Just this summer, a cybersecurity firm issued a report widely cited in the media detailing cases where unnamed hospitals were allegedly hit by data breaches after medical devices (identified only generically as a blood gas analyzer, a picture archive and communications system (PACS), and an X-ray system) became infected with malware or backdoors that allowed hackers to move within the health care network. (See, e.g., computerworld.com).
In addition, the FDA issued a Safety Alert in May of 2015 about cybersecurity vulnerabilities in an infusion pump. While this Alert was preventative and not the result of any actual breach, it described a common cybersecurity risk for medical devices:
Many medical devices contain configurable embedded computer systems that can be vulnerable to cybersecurity breaches. In addition, as medical devices are increasingly interconnected, via the Internet, hospital networks, other medical device, and smartphones, there is an increased risk of cybersecurity breaches, which could affect how a medical device company operates. See fda.gov.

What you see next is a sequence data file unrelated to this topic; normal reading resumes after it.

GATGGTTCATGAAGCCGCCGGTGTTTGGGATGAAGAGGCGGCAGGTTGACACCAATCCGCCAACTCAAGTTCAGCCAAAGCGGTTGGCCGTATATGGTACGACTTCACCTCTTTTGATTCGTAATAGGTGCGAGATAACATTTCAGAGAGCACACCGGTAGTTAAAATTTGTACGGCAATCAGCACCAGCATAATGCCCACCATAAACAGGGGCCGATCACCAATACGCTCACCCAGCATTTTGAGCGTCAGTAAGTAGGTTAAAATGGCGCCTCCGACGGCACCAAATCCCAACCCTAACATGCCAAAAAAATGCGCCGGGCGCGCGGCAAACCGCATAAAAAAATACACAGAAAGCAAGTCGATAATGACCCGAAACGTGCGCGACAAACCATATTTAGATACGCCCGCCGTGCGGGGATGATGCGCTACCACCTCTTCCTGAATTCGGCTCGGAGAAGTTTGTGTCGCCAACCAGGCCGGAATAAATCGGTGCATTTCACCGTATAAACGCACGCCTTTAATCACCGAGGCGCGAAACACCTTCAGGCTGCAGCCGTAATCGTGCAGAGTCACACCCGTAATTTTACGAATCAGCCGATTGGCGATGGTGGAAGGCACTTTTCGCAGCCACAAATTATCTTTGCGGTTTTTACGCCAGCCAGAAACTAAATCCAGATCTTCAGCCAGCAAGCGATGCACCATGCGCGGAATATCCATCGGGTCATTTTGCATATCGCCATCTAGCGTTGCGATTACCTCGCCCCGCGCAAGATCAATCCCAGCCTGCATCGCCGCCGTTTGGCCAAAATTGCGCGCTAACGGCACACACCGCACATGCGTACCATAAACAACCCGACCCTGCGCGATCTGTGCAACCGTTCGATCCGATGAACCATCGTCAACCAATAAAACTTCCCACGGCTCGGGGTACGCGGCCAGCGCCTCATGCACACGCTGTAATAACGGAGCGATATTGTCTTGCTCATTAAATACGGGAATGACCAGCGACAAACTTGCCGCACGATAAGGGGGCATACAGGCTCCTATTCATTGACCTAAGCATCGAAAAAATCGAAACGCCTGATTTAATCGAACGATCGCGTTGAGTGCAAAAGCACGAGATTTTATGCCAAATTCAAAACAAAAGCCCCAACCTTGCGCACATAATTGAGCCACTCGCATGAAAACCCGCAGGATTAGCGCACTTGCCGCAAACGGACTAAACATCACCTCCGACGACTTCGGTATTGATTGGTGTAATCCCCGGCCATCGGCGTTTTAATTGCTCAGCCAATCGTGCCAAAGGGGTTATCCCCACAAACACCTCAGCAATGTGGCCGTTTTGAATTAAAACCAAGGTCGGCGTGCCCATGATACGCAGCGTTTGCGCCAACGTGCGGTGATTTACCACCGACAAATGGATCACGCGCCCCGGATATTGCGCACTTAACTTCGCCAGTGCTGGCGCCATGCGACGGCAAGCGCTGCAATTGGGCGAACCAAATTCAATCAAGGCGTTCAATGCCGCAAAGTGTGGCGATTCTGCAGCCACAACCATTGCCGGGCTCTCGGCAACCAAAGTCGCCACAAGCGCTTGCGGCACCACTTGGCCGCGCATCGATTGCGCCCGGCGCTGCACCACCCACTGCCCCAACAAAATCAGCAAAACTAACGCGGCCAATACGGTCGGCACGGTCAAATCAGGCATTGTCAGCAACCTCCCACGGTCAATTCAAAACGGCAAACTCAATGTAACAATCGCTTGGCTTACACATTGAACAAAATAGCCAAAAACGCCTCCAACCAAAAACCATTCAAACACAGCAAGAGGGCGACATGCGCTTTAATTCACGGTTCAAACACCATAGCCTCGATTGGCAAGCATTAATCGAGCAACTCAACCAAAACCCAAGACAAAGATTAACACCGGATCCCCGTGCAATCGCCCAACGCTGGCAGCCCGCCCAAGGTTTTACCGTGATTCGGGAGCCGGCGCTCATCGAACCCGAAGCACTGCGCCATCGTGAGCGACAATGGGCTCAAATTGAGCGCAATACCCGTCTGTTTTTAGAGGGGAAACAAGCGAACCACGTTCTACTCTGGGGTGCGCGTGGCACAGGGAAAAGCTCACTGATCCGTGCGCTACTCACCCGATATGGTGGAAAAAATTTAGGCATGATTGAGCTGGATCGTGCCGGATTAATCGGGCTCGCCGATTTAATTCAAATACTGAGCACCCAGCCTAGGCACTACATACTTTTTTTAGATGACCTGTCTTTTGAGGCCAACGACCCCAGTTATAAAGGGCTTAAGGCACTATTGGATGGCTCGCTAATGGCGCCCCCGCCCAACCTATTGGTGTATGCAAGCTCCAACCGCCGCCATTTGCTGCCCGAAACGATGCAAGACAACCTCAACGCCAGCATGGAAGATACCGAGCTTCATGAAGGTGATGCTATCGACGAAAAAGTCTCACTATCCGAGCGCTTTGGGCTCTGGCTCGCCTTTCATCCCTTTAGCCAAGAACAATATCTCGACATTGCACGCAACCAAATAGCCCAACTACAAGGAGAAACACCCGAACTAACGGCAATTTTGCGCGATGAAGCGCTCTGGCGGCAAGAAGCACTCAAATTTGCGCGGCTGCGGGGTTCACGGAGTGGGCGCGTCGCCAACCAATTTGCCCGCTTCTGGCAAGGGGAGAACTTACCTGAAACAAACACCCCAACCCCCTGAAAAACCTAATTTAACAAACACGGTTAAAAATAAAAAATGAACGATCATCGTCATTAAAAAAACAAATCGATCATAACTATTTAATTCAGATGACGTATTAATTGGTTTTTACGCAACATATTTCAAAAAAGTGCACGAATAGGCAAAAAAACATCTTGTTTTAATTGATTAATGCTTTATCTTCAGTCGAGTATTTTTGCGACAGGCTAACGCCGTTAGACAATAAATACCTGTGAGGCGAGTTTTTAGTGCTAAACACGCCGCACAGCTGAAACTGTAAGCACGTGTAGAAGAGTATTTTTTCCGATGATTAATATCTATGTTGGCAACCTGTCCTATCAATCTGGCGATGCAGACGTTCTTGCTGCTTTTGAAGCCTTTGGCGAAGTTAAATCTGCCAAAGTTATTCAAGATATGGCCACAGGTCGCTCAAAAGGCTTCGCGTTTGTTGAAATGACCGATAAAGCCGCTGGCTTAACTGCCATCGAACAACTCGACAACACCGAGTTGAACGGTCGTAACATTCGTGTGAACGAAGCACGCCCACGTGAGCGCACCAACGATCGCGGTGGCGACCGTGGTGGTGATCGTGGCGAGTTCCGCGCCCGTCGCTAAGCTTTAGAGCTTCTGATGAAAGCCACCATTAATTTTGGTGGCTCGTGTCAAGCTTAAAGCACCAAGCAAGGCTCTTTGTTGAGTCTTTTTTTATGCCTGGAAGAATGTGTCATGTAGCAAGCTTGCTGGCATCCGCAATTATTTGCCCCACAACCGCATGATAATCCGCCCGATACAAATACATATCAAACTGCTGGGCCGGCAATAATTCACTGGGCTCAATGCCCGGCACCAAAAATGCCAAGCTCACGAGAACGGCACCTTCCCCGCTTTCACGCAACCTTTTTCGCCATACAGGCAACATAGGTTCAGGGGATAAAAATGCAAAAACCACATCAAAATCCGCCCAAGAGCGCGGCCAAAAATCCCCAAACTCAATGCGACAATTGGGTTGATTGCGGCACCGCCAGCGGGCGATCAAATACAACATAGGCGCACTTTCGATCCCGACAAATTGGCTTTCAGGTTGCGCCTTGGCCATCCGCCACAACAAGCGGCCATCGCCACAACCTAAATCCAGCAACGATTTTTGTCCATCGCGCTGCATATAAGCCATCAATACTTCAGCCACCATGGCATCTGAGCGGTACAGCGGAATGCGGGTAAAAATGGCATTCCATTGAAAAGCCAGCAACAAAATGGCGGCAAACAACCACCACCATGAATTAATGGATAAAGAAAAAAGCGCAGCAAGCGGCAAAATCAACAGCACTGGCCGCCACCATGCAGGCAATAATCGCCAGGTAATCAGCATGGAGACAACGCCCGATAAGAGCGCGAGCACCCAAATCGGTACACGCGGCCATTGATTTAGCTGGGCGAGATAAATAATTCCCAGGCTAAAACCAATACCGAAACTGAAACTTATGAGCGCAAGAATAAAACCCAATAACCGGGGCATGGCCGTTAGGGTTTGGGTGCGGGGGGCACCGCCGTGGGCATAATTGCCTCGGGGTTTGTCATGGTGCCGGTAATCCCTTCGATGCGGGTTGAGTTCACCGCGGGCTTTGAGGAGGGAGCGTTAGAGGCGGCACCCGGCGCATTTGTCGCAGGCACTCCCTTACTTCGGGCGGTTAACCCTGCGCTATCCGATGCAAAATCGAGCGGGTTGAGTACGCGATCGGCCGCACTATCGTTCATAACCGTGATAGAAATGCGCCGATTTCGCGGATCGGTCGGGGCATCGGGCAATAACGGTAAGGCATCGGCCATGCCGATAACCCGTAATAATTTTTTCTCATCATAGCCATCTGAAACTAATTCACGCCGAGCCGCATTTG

Notably, it is not usually an option to simply “disconnect” devices or otherwise disable their remote connectivity, as information transmitted remotely by medical devices to health care professionals can and does protect patient health. Additionally, medical device manufacturers do not control the hospital networks or health care organizations where their devices are used. Nor do they communicate directly with patients who use the devices.
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Client Alert 2015-247